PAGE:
After the 1994 genocide against Tutsi, this was the situation: the majority of the dead were men, so were the majority fugitives and prisoners, this was a nation with patriarchal roots that saw women as someone who’s role was being a wife and bearing children(Nationalgeographic.com, 2019). The country had to get back to fits and start rebuilding itself after the Genocide against the Tutsi. As you can tell from the previous statement, women represented a large number of the human capital, it couldn’t have made sense leaving them out in the rebuilding of the country, and Rwanda did put them at the front line of the reconstruction of the country. Therefore measurements were taken to enable Rwandan women’s integration in the reconstriction of the countries, whereby frameworks and policies were introduced to allow women to play critical roles that they weren’t allowed before(Nationalgeographic.com, 2019). The post-genocide government was determined to smooth the involvement of women in the process of rebuilding the country. With the constitution that mandates a minimum representation of at least 30% of women in decision-making(Unicef.org, 2007) and other reforms that enabled their financial independence and smoothed their access to education, Rwandan women were able to participate in decision-making positions both at the community and national level(Nationalgeographic.com, 2019).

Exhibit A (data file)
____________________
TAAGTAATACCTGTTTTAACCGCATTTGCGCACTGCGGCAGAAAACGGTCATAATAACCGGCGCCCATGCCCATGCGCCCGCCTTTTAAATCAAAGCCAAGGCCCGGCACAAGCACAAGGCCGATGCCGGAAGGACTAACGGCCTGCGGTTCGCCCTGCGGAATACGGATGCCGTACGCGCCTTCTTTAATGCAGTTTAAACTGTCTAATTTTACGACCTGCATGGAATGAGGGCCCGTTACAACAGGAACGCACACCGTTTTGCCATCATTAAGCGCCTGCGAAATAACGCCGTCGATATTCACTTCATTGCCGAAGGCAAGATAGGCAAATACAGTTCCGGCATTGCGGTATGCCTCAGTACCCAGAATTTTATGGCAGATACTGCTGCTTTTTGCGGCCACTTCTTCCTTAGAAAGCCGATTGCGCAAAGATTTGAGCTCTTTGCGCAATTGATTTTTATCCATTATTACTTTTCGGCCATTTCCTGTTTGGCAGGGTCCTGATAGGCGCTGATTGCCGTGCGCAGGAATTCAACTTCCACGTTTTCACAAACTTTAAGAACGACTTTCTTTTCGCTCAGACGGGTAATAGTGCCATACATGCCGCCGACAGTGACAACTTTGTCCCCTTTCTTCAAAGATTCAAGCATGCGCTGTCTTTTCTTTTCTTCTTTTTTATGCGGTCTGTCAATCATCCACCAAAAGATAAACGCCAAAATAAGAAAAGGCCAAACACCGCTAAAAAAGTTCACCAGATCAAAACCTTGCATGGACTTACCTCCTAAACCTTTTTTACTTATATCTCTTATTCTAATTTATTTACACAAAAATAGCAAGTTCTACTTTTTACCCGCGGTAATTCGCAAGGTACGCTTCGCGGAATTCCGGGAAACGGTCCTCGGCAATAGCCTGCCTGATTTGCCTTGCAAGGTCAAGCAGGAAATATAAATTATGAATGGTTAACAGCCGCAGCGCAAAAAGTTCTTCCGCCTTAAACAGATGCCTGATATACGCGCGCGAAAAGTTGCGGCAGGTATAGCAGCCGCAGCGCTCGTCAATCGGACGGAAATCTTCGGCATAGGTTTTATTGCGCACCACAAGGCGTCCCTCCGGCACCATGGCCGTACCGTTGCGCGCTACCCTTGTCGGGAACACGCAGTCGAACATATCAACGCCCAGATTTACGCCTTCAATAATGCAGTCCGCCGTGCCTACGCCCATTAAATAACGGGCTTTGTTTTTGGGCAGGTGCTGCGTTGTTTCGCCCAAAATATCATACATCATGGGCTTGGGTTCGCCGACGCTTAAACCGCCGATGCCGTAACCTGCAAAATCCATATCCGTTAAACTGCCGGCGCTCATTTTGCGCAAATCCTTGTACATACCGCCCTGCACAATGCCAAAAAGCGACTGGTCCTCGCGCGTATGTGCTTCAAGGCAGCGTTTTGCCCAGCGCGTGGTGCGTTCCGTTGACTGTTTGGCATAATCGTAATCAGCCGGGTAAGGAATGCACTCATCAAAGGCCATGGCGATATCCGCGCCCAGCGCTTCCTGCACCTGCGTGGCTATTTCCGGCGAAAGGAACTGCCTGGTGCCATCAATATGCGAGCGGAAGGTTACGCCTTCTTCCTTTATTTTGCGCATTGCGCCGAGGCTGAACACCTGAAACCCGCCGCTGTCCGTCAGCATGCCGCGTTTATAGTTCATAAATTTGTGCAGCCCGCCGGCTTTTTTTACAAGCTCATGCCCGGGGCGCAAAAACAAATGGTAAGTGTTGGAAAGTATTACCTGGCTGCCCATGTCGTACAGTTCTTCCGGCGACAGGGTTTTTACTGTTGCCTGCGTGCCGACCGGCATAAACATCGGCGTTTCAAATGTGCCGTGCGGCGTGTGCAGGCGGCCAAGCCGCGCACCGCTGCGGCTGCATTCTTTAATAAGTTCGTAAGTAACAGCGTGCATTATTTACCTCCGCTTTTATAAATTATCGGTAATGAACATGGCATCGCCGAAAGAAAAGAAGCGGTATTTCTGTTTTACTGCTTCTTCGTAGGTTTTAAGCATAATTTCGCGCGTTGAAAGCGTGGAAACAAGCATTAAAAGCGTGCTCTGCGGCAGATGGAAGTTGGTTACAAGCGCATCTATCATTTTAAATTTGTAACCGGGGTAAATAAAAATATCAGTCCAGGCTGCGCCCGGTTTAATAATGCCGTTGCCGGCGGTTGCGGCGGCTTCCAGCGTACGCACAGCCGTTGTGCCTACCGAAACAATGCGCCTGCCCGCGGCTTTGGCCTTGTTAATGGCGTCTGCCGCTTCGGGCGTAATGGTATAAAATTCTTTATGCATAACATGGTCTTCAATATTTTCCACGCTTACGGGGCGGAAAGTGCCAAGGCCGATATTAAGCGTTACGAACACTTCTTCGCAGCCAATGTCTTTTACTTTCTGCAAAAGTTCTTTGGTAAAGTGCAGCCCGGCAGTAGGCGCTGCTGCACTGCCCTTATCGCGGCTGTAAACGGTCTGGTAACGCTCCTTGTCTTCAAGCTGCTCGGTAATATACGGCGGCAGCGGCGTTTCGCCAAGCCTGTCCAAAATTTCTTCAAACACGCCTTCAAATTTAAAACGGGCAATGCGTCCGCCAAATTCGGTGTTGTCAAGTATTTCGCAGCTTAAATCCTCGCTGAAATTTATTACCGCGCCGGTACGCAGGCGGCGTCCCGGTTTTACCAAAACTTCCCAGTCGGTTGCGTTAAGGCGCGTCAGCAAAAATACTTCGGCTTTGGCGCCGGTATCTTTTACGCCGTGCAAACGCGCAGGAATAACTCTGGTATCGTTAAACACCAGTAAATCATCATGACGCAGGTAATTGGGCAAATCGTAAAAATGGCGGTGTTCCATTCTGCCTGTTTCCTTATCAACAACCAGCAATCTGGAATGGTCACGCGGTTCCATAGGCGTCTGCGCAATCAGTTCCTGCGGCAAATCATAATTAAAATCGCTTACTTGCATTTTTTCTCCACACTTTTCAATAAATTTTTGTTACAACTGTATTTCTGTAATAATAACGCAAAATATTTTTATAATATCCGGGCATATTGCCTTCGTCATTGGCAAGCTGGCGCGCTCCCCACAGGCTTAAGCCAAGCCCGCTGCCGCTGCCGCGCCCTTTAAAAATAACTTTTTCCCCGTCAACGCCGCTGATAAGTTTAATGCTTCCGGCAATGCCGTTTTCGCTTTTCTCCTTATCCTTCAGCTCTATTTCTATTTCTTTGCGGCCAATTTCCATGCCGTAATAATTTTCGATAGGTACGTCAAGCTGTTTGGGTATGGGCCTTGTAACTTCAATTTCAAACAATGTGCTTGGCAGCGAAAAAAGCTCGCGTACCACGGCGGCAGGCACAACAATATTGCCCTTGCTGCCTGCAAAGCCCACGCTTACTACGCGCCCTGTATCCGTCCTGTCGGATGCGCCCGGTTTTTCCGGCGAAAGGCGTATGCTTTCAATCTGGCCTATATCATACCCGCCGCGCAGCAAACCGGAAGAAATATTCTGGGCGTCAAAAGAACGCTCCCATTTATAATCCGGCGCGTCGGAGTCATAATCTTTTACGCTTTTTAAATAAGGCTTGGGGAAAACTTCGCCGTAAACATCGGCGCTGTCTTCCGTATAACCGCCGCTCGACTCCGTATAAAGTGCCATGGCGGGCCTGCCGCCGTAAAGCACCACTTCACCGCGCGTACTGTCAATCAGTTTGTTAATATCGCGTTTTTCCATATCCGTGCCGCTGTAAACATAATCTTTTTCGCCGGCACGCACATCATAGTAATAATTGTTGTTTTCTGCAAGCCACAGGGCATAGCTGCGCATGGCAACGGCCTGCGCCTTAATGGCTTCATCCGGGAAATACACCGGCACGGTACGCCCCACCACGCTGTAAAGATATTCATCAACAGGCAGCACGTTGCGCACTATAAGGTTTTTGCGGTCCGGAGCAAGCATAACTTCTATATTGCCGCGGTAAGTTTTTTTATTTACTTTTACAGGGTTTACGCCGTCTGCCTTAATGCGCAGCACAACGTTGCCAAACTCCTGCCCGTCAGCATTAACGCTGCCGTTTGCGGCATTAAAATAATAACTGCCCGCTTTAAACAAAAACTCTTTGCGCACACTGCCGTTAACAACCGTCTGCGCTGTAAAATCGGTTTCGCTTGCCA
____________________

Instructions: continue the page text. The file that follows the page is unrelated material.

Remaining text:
“In the past, women were few in decision making positions, now that your numbers are increasing in these positions, why don’t you use that?” Kagame said.(KT PRESS, 2018)
However, the government acknowledges that despite its well-thought gender policies and strategies, there is still insufficient participation of women in the country’s economy(The New Times | Rwanda, 2020). With women holding the highest representation in key decision-making roles like the parliament and cabinet(Global Citizen, 2019), then why can’t the government meet gender parity goal? One could expect substantial achievement in regards to the gender gap since we have fellow women, who not only understand the inequalities but have also experienced them at first hand to be the right forces to solve for this challenge. But, when looking at the current situation of the country’s still existing underrepresentation of women, we can ask ourself if the existing policies and strategies are fit the gender equality issues, do they tackle the problem from its grassroots? And the women in the key positions or active in economic activities, do they fully experience gender parity, both in their roles and daily life?